Londoners will be able to travel throughout the night from this weekend with the launch of the 24-hour Tube service. For the first time in the London Underground's 150-year history, trains will run at night on Fridays and Saturdays, enabling revellers in the capital to get home without paying extra for taxis or waiting for night buses.
The new service, which will boost London's economy and jobs, is to launch on Friday 19 August. Announcing the start date back in May, Mayor of London Sadiq Khan said: "The Night Tube is absolutely vital to my plans to support and grow London's night-time economy – creating more jobs and opportunities for all Londoners."
Ahead of the new nocturnal service, here are 24 interesting facts about the London Underground –the oldest metro system in the world.
- The London Underground opened on 10 January 1863 with the launch of the Metropolitan Railway – the world's first underground railway. It shuttled passengers between Paddington - which was called Bishop's Road at the time – and Farringdon Street.
- Only 45% of the London Underground network is actually in tunnels.
- During the Second World War, many underground stations were used as air-raid shelters, but the Tube was also home to a secret aircraft components factory. The factory, completed in 1942, was hidden deep underground in north London in what were unfinished tunnels for the Central line extension.
- The London Underground handles up to 4.8 million passenger journeys per day.
- Harry Beck, the man behind the famous Tube map, received just 10 guineas for his creation.
- The 1975 tube crash at Moorgate station was the greatest loss of life during peacetime on the London Underground. A train failed to stop at the station, which was at the end of the Northern City line at the time, killing 43 people and injuring a further 74.
- Waterloo is the busiest station on the network with around 95.1 million passengers every year.
- The longest direct journey on the Tube is from Epping to West Ruislip on the Central line, which is a journey of 54.9km.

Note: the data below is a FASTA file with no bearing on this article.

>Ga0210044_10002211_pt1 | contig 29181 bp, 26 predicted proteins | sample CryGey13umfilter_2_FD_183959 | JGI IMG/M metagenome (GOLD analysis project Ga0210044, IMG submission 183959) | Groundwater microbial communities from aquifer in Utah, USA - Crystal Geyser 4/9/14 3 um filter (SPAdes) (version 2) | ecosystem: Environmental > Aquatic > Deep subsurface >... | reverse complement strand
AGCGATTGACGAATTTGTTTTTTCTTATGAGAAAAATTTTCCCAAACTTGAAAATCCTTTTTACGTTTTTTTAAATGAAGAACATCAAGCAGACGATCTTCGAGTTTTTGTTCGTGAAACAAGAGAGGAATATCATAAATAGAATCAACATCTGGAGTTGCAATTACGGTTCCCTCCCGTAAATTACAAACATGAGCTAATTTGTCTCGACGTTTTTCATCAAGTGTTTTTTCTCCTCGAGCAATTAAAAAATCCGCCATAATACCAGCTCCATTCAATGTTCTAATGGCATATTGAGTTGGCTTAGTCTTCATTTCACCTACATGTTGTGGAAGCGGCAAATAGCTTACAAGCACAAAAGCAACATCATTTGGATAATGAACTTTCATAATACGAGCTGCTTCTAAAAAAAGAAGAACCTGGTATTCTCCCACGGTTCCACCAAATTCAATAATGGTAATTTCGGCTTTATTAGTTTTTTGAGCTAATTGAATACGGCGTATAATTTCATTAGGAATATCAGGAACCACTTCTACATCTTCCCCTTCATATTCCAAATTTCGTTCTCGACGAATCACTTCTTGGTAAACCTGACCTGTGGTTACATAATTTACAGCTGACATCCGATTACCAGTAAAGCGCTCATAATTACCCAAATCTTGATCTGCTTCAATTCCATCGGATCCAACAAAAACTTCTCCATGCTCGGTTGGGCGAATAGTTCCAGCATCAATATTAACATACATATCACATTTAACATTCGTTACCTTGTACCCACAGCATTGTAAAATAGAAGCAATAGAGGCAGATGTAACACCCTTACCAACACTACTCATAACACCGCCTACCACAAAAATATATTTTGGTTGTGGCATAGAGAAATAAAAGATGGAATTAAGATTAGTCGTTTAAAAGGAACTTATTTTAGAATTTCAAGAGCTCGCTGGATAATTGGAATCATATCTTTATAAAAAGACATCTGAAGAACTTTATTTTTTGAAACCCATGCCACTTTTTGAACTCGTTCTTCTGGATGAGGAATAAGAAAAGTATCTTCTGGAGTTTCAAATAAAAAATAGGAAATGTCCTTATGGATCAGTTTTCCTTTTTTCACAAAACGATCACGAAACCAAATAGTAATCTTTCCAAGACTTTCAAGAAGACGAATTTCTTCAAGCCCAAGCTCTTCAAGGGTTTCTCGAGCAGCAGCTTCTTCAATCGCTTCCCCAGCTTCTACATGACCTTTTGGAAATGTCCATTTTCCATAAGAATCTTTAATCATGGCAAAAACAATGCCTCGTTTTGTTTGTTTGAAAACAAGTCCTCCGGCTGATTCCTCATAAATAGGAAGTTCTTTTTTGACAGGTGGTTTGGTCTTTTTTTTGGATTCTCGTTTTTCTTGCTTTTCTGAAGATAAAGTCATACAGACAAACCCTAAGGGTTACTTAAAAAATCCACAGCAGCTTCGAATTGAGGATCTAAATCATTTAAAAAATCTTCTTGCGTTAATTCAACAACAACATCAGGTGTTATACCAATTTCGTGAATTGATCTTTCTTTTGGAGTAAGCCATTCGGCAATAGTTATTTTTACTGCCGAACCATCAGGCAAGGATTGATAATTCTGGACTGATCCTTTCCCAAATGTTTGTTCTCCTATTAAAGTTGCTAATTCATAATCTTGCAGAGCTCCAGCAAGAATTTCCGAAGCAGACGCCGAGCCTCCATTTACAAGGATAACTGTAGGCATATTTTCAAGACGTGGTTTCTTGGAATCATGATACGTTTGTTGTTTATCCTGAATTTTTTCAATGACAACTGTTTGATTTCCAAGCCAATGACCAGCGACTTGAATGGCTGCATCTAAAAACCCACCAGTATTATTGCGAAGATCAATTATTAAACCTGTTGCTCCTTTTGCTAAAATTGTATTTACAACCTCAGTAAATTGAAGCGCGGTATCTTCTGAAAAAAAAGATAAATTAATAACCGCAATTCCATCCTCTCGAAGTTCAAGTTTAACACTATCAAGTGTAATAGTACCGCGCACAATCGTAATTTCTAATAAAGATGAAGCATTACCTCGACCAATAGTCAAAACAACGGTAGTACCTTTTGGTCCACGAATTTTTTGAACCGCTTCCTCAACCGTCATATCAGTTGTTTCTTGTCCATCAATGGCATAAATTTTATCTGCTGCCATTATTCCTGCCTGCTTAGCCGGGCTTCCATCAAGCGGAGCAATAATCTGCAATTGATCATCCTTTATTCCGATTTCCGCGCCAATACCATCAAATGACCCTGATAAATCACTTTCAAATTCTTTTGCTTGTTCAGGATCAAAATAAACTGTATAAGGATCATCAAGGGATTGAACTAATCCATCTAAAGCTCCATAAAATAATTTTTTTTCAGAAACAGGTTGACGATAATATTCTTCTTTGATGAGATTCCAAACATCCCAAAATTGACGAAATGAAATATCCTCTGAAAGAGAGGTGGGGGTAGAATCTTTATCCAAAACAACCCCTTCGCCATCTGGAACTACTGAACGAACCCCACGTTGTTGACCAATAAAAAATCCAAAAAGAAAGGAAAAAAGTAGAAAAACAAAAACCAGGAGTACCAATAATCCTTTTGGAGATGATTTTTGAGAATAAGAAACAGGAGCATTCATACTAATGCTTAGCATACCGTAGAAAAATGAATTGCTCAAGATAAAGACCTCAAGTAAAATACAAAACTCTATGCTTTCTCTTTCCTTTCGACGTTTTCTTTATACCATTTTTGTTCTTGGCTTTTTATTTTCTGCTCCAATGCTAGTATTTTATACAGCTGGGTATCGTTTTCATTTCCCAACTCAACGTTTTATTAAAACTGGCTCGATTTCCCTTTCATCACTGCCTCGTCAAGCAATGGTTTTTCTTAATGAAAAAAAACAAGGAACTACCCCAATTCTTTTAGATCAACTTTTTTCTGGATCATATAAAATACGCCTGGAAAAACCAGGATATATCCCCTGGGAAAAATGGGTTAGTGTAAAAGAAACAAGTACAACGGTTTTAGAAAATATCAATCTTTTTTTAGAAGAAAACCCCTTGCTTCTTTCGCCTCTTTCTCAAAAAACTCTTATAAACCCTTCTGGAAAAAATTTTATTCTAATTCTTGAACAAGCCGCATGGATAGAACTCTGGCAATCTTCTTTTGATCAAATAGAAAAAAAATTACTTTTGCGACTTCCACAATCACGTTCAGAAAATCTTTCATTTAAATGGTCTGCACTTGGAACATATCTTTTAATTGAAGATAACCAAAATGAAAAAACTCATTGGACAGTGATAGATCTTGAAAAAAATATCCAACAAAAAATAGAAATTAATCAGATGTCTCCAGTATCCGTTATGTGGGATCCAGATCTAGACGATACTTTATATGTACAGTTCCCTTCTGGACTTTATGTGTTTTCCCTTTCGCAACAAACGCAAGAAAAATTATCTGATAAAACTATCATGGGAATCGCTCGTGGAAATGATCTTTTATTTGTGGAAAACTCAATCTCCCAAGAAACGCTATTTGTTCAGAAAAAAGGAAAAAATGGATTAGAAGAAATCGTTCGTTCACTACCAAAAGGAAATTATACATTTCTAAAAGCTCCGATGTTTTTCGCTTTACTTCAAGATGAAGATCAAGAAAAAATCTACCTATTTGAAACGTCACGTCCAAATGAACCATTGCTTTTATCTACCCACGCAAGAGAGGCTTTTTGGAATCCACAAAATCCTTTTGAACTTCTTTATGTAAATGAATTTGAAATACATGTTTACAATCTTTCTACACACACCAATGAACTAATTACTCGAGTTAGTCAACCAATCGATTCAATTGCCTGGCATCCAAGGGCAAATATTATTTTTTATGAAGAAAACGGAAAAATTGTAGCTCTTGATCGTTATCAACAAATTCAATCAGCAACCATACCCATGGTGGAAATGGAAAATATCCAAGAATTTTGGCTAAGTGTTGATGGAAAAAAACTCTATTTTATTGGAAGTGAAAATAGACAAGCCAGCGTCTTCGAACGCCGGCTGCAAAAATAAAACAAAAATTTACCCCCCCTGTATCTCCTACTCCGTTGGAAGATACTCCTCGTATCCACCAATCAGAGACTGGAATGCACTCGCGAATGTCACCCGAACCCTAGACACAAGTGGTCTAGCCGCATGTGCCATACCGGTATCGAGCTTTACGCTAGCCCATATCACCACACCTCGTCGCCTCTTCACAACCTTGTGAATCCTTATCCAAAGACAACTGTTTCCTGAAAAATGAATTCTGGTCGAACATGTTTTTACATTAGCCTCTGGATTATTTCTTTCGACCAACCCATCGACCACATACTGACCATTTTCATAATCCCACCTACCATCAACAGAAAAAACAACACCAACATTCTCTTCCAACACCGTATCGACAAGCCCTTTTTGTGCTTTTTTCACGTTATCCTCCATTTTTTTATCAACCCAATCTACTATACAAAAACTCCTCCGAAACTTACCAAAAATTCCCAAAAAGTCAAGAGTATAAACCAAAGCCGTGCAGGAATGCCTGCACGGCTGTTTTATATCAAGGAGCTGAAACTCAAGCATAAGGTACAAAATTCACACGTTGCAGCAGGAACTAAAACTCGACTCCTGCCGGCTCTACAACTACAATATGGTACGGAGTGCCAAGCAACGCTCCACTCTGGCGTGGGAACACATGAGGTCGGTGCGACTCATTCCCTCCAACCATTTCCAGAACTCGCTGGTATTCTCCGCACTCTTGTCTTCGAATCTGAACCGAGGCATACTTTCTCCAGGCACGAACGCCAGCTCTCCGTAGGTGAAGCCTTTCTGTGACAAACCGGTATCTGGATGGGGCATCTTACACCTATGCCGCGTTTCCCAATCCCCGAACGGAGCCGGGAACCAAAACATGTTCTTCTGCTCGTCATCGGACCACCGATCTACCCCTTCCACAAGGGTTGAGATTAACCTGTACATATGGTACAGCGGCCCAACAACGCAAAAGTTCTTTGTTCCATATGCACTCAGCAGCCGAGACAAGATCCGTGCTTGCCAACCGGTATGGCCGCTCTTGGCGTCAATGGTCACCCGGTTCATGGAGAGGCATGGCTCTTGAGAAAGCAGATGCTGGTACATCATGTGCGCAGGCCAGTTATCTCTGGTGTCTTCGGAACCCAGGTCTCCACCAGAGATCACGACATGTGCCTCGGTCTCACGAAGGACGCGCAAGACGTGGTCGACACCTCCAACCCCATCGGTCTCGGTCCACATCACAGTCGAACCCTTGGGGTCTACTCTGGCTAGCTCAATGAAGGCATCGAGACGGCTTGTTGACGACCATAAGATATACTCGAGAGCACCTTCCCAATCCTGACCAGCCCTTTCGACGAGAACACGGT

- The shortest distance between stations is just 0.3km between Leicester Square and Covent Garden on the Piccadilly line. Despite the journey only taking around 20 seconds, the route still remains extremely popular with tourists.
- London's first escalators were installed at Earl's Court station in 1911.
- Tube carriages originally had no windows and were nicknamed 'padded cells'.
The first baby to be born on the London Underground was at Elephant & Castle station in 1924. Although the press originally reported she had been named Thelma Ursula Beatrice Eleanor, which would spell TUBE with her initials, this was false. She was actually called Marie Cordery.
- The station furthest from central London is Chesham on the Metropolitan line, which is around 47km from Aldgate.
- Smoking on all underground trains wasn't fully banned in 1984, which brought an end to the designated smoking carriages.
- The Bethnal Green Tube disaster is the worst civilian disaster of the Second World War in Great Britain. A total of 173 people, including 62 children, died in a crush on 3 March 1943 when people rushed to enter the station after hearing air-raid sirens. The alarms turned out to be a test.
- The average speed of a train on the London Underground is 33kph.
- Aldgate station is built on the surface of a large plague pit, in which more than 1,000 unidentified bodies are buried.
- There is a ghost station between Tottenham Court Road and Holborn called British Museum, but it has not been used since 1932.
- In 2001, Transport for London introduced a perfume called 'Madeleine' to three stations on the Underground in a month-long trial to cover-up the usual Tube odours. The project was abandoned after passengers complained of feeling sick.
- The District line has the most stations, with a total of 60.
- In 1978, Hannah Dadds became the first woman employed as a London Underground train driver.
- Bank is the deepest station below street level in central London, at 41.4m deep.
- The London Underground logo, first used at the station now known as St James's Park in 1908, is called the Roundel.
- The longest distance between stations is 6.3km, between Chesham and Chalfont & Latimer on the Metropolitan line.